If Congress is unable to produce a budget deal today, the U.S. will hit its October 17 debt ceiling, which is when the Treasury Department will no longer have the authority to borrow money by issuing Treasury securities like T-Bills, T-Notes, and T-Bonds.
The stock market has been pretty sanguine considering the near-term uncertainty. Then again, the stock market is a long-term investment vehicle.
Uncertainty is manifesting in short-term securities, particularly in Treasury bills where yields continue to blow out on fears that the government won’t pay up when these securities mature.
Morgan Stanley’s Hans Redekar included this chart (above) of the T-Bill yield and the 5-year U.S. credit-default swap (CDS) spread, which measures the cost of insuring against a credit event like a default. Yields and spreads are blowing out reflecting investors’ worry about the near-term.
Here’s Morgan Stanley’s Hans Redekar in a note that was published earlier today:
Down to the wire. The US debt ceiling negotiations paused yesterday, suggesting that it is more likely to go right to the October 17 deadline before an agreement is reached. Meanwhile, the pressure is mounting from both the credit agencies and markets. Fitch has placed the US on negative watch as a result of the debt ceiling negotiations while the yields on US bills have spiked higher. The USD performance has been mixed so far, with gains against the low yielders within the G10, but struggling against the traditional high-beta currencies. The heightened uncertainty could see the USD pause even against the low yielders. FX volatility, which has been on a downward trend despite the rise in volatility in other asset market, could also spike.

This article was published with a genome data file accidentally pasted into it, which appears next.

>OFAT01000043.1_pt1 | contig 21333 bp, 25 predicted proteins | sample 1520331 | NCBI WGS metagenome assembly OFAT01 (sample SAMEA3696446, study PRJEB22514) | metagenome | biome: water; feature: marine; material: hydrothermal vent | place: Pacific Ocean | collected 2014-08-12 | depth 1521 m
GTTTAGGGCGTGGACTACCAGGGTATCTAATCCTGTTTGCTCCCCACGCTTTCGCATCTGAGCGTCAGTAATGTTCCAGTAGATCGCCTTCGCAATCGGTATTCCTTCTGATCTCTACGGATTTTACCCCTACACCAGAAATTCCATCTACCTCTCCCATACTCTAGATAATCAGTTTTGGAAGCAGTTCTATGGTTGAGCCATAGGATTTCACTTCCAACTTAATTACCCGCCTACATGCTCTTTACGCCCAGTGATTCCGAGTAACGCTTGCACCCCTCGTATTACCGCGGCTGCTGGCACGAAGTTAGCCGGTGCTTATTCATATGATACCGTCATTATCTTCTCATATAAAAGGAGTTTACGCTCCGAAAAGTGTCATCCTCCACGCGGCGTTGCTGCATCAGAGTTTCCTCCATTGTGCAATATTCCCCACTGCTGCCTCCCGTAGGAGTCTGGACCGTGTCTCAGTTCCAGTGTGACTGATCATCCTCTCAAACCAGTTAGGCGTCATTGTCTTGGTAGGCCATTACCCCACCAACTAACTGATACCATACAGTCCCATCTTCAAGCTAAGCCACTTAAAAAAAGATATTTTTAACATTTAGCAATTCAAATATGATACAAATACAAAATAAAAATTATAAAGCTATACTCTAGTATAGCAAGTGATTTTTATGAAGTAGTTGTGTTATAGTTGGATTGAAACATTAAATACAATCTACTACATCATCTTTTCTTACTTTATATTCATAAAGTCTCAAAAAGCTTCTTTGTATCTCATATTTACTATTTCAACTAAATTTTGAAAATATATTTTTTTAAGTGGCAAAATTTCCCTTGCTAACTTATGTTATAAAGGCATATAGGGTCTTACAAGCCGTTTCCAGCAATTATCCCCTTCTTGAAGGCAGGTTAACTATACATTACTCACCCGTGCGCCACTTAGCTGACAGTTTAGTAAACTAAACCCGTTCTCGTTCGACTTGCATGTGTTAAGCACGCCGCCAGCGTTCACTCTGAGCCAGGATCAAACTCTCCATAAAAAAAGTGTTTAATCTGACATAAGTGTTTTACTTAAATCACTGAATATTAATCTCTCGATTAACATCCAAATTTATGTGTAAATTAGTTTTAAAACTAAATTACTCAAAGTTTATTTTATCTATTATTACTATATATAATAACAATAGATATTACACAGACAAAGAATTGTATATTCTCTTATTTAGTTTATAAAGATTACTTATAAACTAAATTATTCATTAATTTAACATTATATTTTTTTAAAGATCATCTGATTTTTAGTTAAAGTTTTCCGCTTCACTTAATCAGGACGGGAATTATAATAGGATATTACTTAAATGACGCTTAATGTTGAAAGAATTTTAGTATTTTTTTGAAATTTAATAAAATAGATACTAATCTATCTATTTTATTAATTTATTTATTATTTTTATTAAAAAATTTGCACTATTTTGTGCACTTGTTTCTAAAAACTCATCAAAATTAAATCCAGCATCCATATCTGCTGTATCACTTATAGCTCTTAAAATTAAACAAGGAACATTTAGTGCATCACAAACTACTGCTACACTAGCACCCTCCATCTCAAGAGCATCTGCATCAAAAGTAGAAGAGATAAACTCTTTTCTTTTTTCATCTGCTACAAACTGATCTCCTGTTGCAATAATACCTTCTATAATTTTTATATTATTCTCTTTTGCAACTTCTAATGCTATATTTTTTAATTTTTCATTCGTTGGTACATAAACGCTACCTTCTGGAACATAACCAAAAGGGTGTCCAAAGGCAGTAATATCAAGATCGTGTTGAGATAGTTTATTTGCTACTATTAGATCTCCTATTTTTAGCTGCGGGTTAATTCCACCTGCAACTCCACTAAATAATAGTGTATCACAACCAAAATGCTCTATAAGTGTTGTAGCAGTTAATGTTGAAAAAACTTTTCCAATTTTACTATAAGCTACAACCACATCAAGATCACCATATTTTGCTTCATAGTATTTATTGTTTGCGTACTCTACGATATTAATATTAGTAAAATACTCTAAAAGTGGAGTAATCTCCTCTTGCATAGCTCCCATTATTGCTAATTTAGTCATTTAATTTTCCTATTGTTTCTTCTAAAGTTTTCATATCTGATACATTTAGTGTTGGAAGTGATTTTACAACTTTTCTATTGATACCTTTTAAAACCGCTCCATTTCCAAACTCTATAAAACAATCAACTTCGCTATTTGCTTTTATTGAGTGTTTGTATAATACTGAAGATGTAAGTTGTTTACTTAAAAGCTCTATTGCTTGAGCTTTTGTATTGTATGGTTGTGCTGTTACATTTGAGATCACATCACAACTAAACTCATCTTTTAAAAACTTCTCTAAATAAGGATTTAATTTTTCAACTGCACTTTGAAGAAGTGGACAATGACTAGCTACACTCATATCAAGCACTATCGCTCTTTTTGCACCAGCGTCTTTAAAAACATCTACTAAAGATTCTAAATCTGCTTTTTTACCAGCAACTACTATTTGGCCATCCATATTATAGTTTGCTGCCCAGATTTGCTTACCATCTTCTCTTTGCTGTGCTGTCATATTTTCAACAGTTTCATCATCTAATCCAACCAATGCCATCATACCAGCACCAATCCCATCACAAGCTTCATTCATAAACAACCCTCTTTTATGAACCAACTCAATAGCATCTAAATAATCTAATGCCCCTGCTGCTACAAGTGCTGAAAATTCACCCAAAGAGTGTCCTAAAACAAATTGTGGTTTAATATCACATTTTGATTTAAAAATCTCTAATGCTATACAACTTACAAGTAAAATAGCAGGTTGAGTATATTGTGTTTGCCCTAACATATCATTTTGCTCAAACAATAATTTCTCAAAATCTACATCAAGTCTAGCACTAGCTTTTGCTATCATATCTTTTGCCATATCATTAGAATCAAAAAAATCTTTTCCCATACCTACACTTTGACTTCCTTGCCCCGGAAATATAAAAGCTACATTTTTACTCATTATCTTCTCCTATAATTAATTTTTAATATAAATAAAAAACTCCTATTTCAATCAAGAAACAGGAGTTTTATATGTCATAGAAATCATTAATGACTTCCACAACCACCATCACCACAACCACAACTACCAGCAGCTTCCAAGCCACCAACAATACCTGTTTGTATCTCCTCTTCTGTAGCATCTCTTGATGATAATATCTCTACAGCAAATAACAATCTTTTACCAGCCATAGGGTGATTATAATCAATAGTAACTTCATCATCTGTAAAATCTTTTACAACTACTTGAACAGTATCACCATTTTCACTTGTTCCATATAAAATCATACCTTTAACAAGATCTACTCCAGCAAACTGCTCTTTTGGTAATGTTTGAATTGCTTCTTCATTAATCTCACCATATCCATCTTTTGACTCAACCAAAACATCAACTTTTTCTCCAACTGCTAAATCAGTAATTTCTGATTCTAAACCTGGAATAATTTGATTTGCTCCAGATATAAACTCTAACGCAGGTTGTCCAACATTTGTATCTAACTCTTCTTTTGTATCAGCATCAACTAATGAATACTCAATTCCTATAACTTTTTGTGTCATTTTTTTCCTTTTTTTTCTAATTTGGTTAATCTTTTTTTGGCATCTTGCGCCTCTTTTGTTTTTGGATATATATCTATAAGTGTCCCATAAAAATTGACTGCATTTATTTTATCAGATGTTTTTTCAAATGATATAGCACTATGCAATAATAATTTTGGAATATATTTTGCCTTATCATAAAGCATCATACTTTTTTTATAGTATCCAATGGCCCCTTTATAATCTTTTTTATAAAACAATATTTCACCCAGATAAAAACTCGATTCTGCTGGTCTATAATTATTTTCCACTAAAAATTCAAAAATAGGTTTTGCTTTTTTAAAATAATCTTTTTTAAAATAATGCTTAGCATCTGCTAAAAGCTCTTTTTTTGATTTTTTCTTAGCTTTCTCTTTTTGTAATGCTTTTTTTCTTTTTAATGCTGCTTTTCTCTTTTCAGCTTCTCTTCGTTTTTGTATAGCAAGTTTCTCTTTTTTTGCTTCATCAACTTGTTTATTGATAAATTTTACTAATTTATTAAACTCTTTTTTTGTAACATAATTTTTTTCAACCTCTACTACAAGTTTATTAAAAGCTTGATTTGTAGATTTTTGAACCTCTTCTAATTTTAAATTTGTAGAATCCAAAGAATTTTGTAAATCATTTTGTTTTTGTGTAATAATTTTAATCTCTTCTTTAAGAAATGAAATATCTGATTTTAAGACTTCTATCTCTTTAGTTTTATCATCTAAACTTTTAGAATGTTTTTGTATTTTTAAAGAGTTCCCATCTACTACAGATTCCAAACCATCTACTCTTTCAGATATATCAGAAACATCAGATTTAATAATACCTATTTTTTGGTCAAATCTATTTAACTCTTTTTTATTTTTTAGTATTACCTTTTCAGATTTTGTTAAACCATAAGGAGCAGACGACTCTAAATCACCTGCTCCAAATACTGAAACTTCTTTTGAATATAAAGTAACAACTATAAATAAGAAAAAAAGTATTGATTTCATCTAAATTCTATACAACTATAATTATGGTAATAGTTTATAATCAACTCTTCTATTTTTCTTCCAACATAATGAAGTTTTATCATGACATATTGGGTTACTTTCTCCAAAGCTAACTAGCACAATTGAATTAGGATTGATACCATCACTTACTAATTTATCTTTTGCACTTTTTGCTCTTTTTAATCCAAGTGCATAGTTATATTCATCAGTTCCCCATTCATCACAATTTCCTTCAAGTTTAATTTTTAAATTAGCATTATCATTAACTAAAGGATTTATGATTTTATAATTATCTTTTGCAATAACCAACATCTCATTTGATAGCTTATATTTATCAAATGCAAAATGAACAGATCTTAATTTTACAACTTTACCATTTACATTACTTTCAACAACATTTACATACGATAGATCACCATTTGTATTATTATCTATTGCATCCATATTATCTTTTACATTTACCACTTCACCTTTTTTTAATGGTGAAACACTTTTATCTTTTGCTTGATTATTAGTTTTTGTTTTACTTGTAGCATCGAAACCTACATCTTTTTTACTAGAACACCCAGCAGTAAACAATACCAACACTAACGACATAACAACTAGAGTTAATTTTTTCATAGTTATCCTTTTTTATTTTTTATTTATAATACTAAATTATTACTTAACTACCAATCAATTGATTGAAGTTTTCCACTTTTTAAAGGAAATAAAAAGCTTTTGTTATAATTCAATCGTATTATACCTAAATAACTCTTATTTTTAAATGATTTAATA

Leaders will meet again today in their effort to pass a budget deal which is currently being described as “on track” and “very close.”
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